We also see resistance and sabotage, learn about the meticulous record keeping of the Nazis, and meet many up-standers.

The website has a plethora of resources including videos and lesson plans. https://popjeandme.com/

Holocaust: High School and Adult

Harvest of Hate, by Leon Poliakov

One of the best written narratives on the Holocaust. This book, together with Hausner's book, Justice in Jerusalem, will give the novice student an excellent introduction to the study of the Holocaust. After reading these two books. The student will be able to make good choices from the rest of this bibliography, depending on the students area of interest. In print: U.S. Holocaust Museum. Source

To The Bitter End, by Hans Bernd Gisevius, 1948.

The student of the Holocaust cannot have a complete understanding of the events that led up to it without a thorough knowledge of the opposition to Hitler from 1933 to the July 20, 1944 assassination. Gisevius was a civil service bureaucrat in the pre-Hitler Weimar government, who was kept on after 1933. He never became a Nazi party member, but managed to keep a job because he had influential friends, who like himself were in the underground opposition. Toward the end, with the help of Allen Dulles, American OSS chief in Switzerland he was able to escape across the border, with the Gestapo on his tail. The Wehrmacht Generals all were opposed Hitler's tactics and could have gotten rid of him in 1937. A number of assassination attempts were planned, but were foiled by ineptness. Source

The Devil and the Jews, by Joshua Trachtenberg

The Medieval Conception of the Jew and Its Relation to Modern Anti-Semitism. A folklore-demonolgy must! First printed in 1943 and still going! Son.Cty. Lib. First Edition. In print U.S. Holocaust Museum. Source

Warrant for Genocide, by Norman Cohn

A definitive work on the origins of the Czarist forgery, The protocols of the elders of Zion , which to this day is being printed in foreign countries and used to demonize and criminalize the Jews. SSU Source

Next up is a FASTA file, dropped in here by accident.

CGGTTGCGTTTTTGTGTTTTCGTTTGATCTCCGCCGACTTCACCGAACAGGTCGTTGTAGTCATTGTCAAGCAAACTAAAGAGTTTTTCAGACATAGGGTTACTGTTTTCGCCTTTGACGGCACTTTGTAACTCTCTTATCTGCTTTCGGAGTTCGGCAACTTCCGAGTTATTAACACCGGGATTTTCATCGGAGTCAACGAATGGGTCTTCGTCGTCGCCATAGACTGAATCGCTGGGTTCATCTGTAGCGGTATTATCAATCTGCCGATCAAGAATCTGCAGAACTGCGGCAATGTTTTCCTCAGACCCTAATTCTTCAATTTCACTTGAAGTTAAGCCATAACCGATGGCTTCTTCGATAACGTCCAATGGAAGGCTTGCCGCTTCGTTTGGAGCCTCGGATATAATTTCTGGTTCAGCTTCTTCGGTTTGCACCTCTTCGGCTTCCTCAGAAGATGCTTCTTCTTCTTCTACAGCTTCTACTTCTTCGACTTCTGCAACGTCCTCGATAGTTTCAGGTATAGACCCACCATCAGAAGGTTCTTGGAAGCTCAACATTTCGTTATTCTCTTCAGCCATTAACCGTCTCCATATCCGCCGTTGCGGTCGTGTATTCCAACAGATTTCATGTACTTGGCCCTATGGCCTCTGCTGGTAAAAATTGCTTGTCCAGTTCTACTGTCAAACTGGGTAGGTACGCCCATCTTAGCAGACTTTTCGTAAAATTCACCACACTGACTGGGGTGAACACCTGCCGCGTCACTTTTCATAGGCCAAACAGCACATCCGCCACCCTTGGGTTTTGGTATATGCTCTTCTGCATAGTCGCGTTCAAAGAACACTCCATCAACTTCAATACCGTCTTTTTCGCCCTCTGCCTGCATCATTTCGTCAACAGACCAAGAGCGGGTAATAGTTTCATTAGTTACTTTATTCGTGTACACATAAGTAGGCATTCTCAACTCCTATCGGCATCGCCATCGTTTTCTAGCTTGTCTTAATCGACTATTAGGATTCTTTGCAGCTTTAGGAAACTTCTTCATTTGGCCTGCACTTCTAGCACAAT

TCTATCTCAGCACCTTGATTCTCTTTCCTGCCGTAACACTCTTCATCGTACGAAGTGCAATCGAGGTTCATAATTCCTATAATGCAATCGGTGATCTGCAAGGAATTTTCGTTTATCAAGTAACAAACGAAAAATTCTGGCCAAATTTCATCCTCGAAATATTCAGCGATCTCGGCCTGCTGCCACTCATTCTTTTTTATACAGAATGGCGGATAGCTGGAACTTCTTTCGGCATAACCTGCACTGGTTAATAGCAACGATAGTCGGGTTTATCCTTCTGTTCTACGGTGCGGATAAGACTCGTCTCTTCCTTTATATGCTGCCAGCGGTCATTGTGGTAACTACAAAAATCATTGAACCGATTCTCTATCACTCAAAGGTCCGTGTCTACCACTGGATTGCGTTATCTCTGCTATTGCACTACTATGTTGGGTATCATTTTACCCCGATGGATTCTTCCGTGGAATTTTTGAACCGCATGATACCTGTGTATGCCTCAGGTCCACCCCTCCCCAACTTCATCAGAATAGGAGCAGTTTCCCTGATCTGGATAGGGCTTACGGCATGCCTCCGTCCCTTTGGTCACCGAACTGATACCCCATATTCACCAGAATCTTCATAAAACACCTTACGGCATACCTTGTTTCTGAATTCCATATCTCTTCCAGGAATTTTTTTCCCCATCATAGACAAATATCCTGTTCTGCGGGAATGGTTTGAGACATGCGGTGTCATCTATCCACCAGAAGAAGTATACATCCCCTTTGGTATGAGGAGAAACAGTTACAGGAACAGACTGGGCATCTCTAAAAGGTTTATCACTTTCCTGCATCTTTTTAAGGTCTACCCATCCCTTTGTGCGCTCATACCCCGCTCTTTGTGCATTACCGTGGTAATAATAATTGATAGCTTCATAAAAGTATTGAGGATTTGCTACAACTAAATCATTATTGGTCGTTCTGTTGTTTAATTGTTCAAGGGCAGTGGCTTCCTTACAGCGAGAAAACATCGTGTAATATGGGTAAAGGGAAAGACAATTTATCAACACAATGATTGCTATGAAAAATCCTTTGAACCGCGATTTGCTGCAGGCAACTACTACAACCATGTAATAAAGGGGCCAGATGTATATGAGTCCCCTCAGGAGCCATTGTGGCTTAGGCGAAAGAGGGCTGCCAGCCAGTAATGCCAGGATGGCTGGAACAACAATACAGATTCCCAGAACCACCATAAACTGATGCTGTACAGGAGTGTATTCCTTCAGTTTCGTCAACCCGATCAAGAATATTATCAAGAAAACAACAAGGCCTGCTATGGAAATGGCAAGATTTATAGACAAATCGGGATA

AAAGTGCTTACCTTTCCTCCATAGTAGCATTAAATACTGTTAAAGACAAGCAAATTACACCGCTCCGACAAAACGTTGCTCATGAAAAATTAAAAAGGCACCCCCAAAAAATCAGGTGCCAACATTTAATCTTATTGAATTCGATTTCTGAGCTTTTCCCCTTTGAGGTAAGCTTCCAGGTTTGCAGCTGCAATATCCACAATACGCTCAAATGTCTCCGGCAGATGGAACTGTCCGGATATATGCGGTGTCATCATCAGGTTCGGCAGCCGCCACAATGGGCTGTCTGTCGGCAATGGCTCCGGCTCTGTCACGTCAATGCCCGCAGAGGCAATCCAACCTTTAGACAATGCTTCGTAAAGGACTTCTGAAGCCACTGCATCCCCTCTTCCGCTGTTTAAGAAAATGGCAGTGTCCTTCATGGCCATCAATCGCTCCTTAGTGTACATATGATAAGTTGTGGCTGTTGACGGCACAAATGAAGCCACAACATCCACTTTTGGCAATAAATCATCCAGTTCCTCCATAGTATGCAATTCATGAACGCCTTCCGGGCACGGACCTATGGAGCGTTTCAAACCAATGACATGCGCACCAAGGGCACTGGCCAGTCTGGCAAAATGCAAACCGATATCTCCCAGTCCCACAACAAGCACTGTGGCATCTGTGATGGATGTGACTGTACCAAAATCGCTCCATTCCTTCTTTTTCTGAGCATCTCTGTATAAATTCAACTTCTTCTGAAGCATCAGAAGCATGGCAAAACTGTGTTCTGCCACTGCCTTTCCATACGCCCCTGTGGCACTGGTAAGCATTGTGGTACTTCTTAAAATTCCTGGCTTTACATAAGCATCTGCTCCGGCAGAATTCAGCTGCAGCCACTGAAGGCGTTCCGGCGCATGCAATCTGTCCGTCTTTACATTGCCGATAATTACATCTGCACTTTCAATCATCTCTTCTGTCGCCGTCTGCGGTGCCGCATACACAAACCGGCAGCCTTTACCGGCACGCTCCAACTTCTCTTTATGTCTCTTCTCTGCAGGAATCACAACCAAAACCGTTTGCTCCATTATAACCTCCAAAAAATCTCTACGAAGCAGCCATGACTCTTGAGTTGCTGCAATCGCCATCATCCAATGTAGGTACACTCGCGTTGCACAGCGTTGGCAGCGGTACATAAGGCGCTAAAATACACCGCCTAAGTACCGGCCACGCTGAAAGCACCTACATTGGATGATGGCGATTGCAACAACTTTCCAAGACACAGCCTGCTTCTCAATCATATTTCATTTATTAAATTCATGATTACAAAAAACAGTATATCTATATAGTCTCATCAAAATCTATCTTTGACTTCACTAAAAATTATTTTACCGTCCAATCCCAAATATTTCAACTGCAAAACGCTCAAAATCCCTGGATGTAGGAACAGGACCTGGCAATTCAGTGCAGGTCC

The Architect of Genocide: Himmler and the Final Solution, by Richard Breitman, 1991.

In most narratives on the Holocaust, Himmler is cast as a shadowy figure. The concentration is usually on Hitler, Heydrich and Eichmann. The author shines a brilliant light on Himmler, the evil, racist believer in the myth of the "World Jewish Conspiracy" - the Jews were supposed to have subverted the Russians through Bolshevism and were a mortal threat to Germany. They were supposed to be brutally wiped off the face of the earth. In print. Sonoma County Library.

Genocide: High School

The Rwandan Genocide, by Zoe Lawry

“In Rwanda, a small but populous country in Africa, a ghastly genocide started on April 6, 1994. Although it lasted only one hundred days, almost a million people were slaughtered by its end. This illuminating resource reviews one of the most horrible genocides in history, explaining the definition of genocide itself. Readers will learn about Rwanda's history, with a focus on the events that led to those terrible days. The book is rounded out with a brief look at post-genocide Rwanda, as the country copes and the people take back their lives after such a terrible tragedy" —Amazon.com. Source

Never Fall Down, by Patricia McCormick

When soldiers arrive in his hometown in Cambodia, Arn Chorn Pond is separated from his family and sent to a labor camp, where he works in the rice paddies until he volunteers to learn to play an instrument--a decision that both saves his life and lands him in battle. Source

Wine to Water, by Doc Hendley

Doc Hendley never set out to be a hero. In 2004, Hendley-a small- town bartender- launched a series of wine-tasting events to raise funds for clean-water projects and to bring awareness to the world's freshwater crisis. He planned to donate the proceeds through traditional channels, but instead found himself traveling to one of the world's most dangerous hot spots: Darfur, Sudan. There, Doc witnessed a government-sponsored genocide where the number-one weapon wasn't bullets-it was water. The Janjaweed terrorists had figured out that shooting up a bladder containing 10,000 liters of water, or dumping rotting corpses into a primary water source is remarkably efficient for the purposes of mass extermination. With limited funds, Doc realized that he couldn't build new wells costing $10,000 a pop, but he could hire local workers to restore a damaged well for a mere $50 each. He'd found his mission. Today, Doc and Wine to Water continue to help stricken peoples repair and maintain water- containment systems in places like Darfur, Cambodia, Uganda, and Haiti. Doc is a regular, rough-and-tumble guy who loves booze, music, and his Harley- but he also wanted to help. Wine to Water is a gripping story about braving tribal warfare and natural disasters and encountering fascinating characters in far-flung regions of the world. It is also an authoritative account of a global crisis and an inspirational tale that proves how ordinary people can improve the world. Source

Other Book Lists

Native American Children’s Literature Recommended Reading List

Teaching Tolerance Book List, Grades 5-12